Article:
If you fulfill the role of a prophet, somebody will inevitably come along and try to dismiss you with ironic humor—irony has become the dominant mode of cultural discourse, reflecting an essential hollowness, and forgetting that irony is an experience, not a critical-rhetorical stance—because you will make them uncomfortable, if you are sincerely childlike in your refusal to be cynical. Which is essentially a refusal to play along with the gang.
No-one will like you once you break the unspoken rules of the gang, and speak for yourself, as though you were your own person. Which in fact you are, but the gang will tell you over and over that they own you; some will even kill you rather than let you go. Sound familiar? There are many kinds of death: I could, in using the word "gang," be referring to an actual street gang, but just as easily to many departments of English at various colleges and universities, and just as easily to most poetic and arts criticism that follows the tactic of dismissal and vilification. It's easy to go along with the gang: that too is a form of entropy.
The gang is the Borg. They tell you Resistance is futile, and expect you to believe it, simply because they say, and because they believe in the sheer power of their own numbers. But resistance isn't futile: those silly little humans ended up defeating the Borg numerous times.
Reich also writes, You plead for happiness in life, but security means more to you. That is the general miasma of culture at this point in history. So, if you stand up yourself, you are sticking your neck out; make no mistake of that. If security means more to you than a life of personal responsibility, then the gang already owns you, and will manipulate you with ease.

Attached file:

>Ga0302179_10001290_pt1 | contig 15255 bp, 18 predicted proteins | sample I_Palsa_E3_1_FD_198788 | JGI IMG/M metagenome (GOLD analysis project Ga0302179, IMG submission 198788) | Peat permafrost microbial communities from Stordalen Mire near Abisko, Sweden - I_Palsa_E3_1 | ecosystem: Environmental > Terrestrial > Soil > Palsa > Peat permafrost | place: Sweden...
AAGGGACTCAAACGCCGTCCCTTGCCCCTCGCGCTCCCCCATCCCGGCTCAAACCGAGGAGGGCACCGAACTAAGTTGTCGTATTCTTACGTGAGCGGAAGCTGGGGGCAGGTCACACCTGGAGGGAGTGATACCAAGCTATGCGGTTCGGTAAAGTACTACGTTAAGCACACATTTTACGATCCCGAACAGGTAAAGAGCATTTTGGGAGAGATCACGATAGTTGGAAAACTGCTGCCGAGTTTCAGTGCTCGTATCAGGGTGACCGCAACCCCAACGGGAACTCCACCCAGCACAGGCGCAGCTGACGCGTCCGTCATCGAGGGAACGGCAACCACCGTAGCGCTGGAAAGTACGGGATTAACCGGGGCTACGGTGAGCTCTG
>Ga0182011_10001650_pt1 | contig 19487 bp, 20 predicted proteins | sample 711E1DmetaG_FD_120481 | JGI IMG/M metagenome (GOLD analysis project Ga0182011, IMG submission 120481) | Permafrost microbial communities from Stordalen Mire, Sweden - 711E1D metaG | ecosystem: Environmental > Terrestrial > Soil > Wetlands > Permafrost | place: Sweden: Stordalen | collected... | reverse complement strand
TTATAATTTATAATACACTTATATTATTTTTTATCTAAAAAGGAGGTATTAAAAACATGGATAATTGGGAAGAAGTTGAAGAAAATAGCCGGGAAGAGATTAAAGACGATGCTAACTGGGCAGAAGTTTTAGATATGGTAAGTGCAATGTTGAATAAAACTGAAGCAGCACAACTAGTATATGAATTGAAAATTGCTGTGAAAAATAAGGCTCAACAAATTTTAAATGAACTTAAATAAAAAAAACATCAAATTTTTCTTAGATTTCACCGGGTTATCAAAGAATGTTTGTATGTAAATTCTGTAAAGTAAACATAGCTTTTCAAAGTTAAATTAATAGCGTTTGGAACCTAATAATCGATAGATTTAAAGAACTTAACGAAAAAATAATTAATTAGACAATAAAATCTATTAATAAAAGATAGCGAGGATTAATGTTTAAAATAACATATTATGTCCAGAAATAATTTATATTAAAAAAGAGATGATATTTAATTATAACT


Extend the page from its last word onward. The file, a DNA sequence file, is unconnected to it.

It's easy to be negative, to be dismissive, to dismiss without having genuinely engaged. It's easy to be critical, rather than constructively critical. It takes more effort to be actively a mentor rather than a dismissive critic. Don't bother citing statistics about how bad art has always outweighed good art, pound for pound; so what? Show me the good art; forget about the rest.
But no: most critics would rather have something bad to say. Perhaps it's because they're so small, they can only feel larger if they tear everyone else down, bringing them down to their level. That most contemporary art and poetry is bad is a given, to the cynical viewpoint: it has ever been thus. Lamenting it won't make it better, or make it go away. The proper response is a shrug, rather than a diatribe. There were no Golden Days, that's just nostalgia for an illusory and fantastical past. The cynic would have you agree with him, and will fight hard against you if you don't. Cynics are as convinced they are right as are most fanatics; differing worldviews are subject to mockery of the tepid lameness typical of late-night talk-show monologues. Dismiss what you can't accept; mock what you can't undertsand; then it's easier to ignore. Entropy wins again.
But the antidote to entropy is life. The anodyne of cynicism is passion, passionate engagement, a well-formed opinion that isn't afraid of either commitment or being wrong. The opposite of love is not hate, but indifference: hatred implies you still actually care enough to spend your energy on it. No true cynic wastes any time on hate, because that would be caring too much; they know this, on some level, even if they won't admit it. An ironic shrug is their stance, because that keeps them safe from actual engagement or commitment.
it's easier to roll downhill with the rest. But you're going uphill, not down, when you refuse to become cynical. You're going to see the wizard, or to see what the world looks like on the other side of the mountain. You don't even have to have a reason to go uphill. The mere fact that you feel you have lost your way, anytime you don't feel like you're going uphill, is a reliable inner barometer for taking the true path in life. Even if you feel like your life and your art is being drowned by a huge wave about to break over you, you have the choice to surf rather than give in and just drown. It can be a struggle that seems to take away all your life-energy in an instant.
Black holes are eating up the light. But even black holes emit Hawking radiation, the heat leaking back out due to quantum effects, and heat is a kind of light. Where there is heat, there is light, there is passion. You can be a hot black hole, not a cold one.
So, go uphill. It may be a sisyphean task, and it may in the end be pointless. But any action that slows down entropy, even locally, even for just a little while, is divinely blessed, and sheds light and life on all who witness.